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American supervising lawyer threatens ZTE

In 2017, ZTE pleaded guilty to charges by the US Department of Justice of illegally exporting important US technology to Iran and repeatedly deliberately misleading the investigation. The company then agreed to operate under the supervision of an independent observer. The trial period expired in March, but the lawyer is trying to extend it and threatens ZTE with consequences in case of disagreement.

Hereinafter source: wsj.com

Hereinafter source: wsj.com

Court-appointed observer James Stanton said he would take advantage of a personal friendship with the judge handling the case. In June, he confirmed that he would give a positive opinion against ZTE, but subsequently expressed his intention to extend the probation period based on the evidence he allegedly had that the company had violated the terms of the probation period.

Stanton has stated that he is “Close friend” District Judge Ed Kinkeade, and together they will “exactly what is needed”to ensure that ZTE is complying with DOJ requirements. Lawyers and representatives of the Ministry of Justice itself considered such statements inappropriate and potentially unethical. According to the company, there are no legal grounds for extending the observation period, and the prosecutor’s office decided not to challenge this position.

Stanton’s motives are clear: his firm makes tens of millions of dollars a year from supervision, and in recent months, as disputes over his powers have intensified, so have the bills for his services. This puts the administration of the President of the United States in a delicate position. Apparently, it will be forced to side with a Chinese company, which the United States accused in 2017 of illegally exporting American technology to Iran.

In addition, the US government is trying to maintain a tough line with Chinese telecommunications companies due to the potential risks associated with espionage. According to officials, ZTE and Huawei pose risks to US national security due to close relations with the Chinese authorities and the possible organization of backdoors in equipment.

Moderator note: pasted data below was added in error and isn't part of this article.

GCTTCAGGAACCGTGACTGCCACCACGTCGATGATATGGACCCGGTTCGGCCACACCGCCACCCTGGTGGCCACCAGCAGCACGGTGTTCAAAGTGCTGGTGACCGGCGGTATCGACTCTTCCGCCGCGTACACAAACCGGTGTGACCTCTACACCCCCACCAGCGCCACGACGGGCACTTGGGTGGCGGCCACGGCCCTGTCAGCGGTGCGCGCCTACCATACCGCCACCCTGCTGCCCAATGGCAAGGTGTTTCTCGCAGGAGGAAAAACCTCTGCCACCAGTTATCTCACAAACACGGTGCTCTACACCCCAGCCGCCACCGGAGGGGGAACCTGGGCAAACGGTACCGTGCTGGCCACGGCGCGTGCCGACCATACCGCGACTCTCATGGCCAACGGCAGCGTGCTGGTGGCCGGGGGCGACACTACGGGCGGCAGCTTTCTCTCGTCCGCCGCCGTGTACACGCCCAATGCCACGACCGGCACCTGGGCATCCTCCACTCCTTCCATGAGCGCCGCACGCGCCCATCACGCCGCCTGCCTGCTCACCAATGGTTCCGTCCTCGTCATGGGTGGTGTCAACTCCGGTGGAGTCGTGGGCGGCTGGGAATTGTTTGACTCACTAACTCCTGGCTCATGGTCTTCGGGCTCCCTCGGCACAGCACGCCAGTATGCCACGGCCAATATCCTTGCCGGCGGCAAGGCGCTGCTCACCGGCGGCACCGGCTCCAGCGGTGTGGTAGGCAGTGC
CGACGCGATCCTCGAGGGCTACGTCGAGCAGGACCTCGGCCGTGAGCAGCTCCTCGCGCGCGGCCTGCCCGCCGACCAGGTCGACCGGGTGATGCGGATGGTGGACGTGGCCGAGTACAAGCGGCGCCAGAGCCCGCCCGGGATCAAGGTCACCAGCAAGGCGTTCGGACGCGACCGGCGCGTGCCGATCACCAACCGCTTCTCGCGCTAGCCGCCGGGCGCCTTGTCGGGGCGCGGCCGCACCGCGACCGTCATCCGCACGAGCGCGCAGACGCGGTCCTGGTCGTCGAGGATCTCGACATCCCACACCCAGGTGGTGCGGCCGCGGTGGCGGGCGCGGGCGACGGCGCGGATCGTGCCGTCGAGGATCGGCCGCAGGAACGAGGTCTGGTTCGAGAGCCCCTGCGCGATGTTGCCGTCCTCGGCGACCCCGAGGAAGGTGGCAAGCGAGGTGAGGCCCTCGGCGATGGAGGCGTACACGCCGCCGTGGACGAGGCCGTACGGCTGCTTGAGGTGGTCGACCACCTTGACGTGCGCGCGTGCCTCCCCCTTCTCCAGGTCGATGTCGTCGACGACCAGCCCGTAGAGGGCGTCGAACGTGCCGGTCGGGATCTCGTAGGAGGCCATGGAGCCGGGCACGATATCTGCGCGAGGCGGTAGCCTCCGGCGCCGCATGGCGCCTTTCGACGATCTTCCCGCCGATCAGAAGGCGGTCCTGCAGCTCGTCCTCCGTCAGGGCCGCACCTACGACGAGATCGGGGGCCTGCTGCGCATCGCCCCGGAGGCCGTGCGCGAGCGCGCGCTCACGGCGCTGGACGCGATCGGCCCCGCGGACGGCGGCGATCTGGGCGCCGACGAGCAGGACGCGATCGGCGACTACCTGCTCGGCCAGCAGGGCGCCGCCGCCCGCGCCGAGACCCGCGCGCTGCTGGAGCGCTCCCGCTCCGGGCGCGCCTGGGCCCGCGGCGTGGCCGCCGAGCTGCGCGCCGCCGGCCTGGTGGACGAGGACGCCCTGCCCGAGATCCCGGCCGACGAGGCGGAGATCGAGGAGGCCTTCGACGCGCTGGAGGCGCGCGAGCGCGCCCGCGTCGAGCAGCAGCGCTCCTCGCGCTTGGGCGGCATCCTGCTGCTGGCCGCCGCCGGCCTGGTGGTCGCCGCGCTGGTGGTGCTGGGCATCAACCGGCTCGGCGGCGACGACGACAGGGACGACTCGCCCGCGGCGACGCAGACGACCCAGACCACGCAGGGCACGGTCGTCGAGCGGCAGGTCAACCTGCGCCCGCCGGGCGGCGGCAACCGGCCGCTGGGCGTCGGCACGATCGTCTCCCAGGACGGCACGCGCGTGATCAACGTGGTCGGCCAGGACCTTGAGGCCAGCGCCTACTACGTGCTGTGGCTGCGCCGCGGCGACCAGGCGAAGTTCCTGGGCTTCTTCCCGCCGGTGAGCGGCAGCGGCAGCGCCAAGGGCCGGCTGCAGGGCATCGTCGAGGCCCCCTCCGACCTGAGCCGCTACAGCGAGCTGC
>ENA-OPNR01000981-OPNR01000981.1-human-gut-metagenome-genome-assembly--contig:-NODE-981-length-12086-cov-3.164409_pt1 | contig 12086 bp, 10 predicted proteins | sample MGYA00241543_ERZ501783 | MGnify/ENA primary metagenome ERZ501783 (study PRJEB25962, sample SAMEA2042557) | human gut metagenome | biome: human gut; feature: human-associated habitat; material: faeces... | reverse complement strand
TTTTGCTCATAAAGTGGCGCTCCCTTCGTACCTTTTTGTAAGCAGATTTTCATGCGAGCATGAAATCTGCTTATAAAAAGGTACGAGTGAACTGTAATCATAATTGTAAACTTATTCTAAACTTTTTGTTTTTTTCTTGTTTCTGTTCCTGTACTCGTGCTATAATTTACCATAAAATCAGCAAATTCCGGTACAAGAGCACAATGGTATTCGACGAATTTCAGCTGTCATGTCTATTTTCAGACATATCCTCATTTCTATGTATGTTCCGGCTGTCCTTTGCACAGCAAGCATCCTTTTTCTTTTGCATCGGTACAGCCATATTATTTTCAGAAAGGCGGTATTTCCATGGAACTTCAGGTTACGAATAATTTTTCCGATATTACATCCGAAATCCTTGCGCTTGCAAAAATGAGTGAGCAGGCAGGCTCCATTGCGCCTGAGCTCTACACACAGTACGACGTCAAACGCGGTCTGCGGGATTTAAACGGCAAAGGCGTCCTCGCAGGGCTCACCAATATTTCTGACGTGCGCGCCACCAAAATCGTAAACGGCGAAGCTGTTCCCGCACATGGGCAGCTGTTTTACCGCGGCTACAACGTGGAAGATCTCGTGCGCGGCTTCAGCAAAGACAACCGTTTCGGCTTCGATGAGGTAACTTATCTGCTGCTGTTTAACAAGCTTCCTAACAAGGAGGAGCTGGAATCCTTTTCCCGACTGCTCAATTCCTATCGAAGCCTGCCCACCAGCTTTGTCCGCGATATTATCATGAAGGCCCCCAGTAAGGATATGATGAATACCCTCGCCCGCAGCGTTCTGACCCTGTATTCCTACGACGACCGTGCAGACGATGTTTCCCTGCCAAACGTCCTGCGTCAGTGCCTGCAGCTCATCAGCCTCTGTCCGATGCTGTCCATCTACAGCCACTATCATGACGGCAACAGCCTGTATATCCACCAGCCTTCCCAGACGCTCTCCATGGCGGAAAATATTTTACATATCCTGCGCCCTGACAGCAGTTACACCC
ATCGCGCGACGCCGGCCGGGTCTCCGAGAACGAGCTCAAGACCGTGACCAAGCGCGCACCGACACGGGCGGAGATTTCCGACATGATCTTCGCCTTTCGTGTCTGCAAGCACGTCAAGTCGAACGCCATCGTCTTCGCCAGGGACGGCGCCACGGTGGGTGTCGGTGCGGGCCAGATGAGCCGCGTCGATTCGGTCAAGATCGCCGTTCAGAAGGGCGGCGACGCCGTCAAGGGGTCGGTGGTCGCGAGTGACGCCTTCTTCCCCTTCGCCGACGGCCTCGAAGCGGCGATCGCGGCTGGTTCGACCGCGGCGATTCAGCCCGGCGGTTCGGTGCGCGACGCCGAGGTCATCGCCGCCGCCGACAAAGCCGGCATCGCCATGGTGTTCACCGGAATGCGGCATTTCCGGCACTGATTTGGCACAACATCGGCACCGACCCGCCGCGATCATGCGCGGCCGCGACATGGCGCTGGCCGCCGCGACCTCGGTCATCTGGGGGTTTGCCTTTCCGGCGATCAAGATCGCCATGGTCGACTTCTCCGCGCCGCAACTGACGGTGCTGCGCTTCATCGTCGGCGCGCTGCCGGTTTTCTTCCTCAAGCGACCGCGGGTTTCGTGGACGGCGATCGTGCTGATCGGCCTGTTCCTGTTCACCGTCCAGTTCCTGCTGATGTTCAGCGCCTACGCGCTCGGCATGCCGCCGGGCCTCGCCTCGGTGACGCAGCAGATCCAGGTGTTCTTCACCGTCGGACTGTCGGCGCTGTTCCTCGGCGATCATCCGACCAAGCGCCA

Both companies stated that they do not use their equipment for espionage, but adhere to opposite strategies in solving problems. ZTE decided to negotiate with the US authorities and agreed to oversight to maintain the ability to manufacture products using US technology. Huawei, by contrast, decided to actively oppose the sanctions and did not acknowledge the Justice Department’s allegations, arguing that they were politically motivated. Despite this, ZTE is clearly losing the competition to Huawei.

James Stanton

James Stanton

In 2017, ZTE agreed to pay $ 900 million and plead guilty to conspiracy to acquire American technology and transfer it to Iran through a network of shell companies. Another condition was oversight by an independent observer – in this case, Stanton’s firm. The prosecutor’s office requires oversight as an exceptional measure, but the procedure is often costly and the supervisor is not controlled by the company.

Usually, after a series of consultations, the company, which has agreed to supervise, presents itself three candidates for this activity, and the prosecutor’s office selects the most qualified of them. However, in the ZTE case, Judge Kinkida actually appointed Stanton himself, who had no experience in sanctions legislation at all. Prior to that, he was also appointed as a judge in one of the cases concerning medical equipment.

In 2018, the administration of the US President accused ZTE of violating the terms of the 2017 deal and, as punishment, banned American companies from selling their products to ZTE. The Justice Department struck a new deal with the company, demanding an additional $ 1 billion fine and a change in the board of directors and senior management. In addition, the agency ordered ZTE to appoint and fund another team of supervising lawyers for a period of 10 years. Shortly thereafter, Judge Kinkid extended Stanton’s term for 2 years until 2020.

In early 2021, ZTE refused to voluntarily extend the supervision procedure – in response, Stanton demanded to provide him with 150 sets of documents and several dozen employees to testify within 30 days. Now the US prosecutor’s office is conducting two investigations against ZTE: on suspicion of bribing an official and on visa fraud. Stanton insisted that these investigations also be handed over to him, although these cases have nothing to do with export issues, and the Department of Justice is already dealing with them.

Meanwhile, the administration of the incumbent US president continues to increase pressure on Beijing to roll out 5G networks around the world. For countries willing to take advantage of Huawei and ZTE equipment, America offers financial and other incentives.

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Johnson Smith

Johnson Smith is interested in Home Theater & Audio, Smart Tech, Google News & Products, How To, Apple News & Products, Cell Phones, Automotive Technology.

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